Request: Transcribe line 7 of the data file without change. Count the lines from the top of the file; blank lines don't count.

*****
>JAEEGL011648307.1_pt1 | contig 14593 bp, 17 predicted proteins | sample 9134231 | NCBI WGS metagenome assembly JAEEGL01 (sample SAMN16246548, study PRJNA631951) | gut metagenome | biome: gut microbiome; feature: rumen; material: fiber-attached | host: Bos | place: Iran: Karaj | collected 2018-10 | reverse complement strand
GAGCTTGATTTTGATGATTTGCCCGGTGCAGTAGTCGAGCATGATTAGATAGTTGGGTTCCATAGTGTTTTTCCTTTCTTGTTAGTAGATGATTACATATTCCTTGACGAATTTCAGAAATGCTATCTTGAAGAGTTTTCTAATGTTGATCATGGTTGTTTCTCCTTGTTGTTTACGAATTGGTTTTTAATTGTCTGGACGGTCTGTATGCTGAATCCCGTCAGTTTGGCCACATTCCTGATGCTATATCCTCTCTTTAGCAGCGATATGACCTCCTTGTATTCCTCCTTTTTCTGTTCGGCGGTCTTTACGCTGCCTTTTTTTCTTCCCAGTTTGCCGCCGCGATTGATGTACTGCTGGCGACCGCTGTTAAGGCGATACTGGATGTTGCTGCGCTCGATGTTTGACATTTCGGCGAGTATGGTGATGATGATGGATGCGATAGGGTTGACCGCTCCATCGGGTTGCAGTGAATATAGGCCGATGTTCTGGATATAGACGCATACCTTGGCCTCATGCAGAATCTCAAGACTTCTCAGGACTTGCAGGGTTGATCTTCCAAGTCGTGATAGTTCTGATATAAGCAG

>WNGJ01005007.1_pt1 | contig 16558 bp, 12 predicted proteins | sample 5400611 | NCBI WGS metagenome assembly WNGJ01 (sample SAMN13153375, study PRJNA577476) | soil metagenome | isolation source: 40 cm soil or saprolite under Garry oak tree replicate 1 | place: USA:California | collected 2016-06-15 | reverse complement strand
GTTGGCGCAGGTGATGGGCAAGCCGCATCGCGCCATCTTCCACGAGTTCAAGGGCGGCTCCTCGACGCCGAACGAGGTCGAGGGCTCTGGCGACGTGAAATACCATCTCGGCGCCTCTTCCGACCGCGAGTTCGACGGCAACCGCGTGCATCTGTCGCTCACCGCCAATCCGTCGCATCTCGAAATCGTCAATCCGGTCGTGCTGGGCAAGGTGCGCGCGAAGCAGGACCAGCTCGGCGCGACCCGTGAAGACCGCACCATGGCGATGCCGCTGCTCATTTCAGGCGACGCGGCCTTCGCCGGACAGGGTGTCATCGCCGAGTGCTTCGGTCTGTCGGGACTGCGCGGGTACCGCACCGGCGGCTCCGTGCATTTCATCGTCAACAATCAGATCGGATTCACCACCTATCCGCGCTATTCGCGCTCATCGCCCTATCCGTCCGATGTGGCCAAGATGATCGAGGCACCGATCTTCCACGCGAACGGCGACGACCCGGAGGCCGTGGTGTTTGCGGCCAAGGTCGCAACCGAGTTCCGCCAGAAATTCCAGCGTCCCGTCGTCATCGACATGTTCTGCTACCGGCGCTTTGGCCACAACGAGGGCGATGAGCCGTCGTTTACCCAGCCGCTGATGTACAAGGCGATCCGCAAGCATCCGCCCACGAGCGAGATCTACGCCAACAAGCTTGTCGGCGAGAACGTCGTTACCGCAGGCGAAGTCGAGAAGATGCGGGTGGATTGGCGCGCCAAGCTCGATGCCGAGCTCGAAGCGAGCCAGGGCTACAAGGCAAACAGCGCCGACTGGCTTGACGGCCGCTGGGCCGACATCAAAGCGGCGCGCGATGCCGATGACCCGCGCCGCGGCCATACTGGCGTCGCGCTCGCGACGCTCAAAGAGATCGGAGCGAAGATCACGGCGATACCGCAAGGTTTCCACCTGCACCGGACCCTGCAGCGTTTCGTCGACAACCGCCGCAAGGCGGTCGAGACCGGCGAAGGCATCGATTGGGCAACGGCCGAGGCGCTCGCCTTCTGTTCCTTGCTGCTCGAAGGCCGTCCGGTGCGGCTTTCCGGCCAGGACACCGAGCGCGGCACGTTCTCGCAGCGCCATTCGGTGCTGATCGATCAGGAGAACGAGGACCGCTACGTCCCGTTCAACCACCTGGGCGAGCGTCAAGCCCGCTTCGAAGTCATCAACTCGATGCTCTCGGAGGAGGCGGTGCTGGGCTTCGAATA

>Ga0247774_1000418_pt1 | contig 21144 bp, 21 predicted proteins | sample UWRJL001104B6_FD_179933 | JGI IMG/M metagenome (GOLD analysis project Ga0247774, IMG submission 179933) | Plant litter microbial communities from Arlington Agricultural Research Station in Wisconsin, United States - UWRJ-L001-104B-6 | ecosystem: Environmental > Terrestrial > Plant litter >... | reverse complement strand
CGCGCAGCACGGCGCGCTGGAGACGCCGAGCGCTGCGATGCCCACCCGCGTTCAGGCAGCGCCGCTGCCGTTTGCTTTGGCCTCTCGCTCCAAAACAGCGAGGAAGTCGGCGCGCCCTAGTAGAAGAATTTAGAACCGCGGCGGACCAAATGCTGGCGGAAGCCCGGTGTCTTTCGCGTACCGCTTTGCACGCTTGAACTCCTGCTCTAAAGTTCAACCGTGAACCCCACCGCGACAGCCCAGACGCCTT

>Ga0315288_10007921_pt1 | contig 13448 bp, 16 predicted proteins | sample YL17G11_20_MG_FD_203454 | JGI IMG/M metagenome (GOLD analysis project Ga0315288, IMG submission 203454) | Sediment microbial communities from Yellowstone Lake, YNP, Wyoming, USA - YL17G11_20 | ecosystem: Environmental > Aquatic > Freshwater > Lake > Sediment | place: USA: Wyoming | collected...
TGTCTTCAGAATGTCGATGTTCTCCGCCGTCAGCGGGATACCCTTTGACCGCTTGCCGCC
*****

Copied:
>Ga0315288_10007921_pt1 | contig 13448 bp, 16 predicted proteins | sample YL17G11_20_MG_FD_203454 | JGI IMG/M metagenome (GOLD analysis project Ga0315288, IMG submission 203454) | Sediment microbial communities from Yellowstone Lake, YNP, Wyoming, USA - YL17G11_20 | ecosystem: Environmental > Aquatic > Freshwater > Lake > Sediment | place: USA: Wyoming | collected...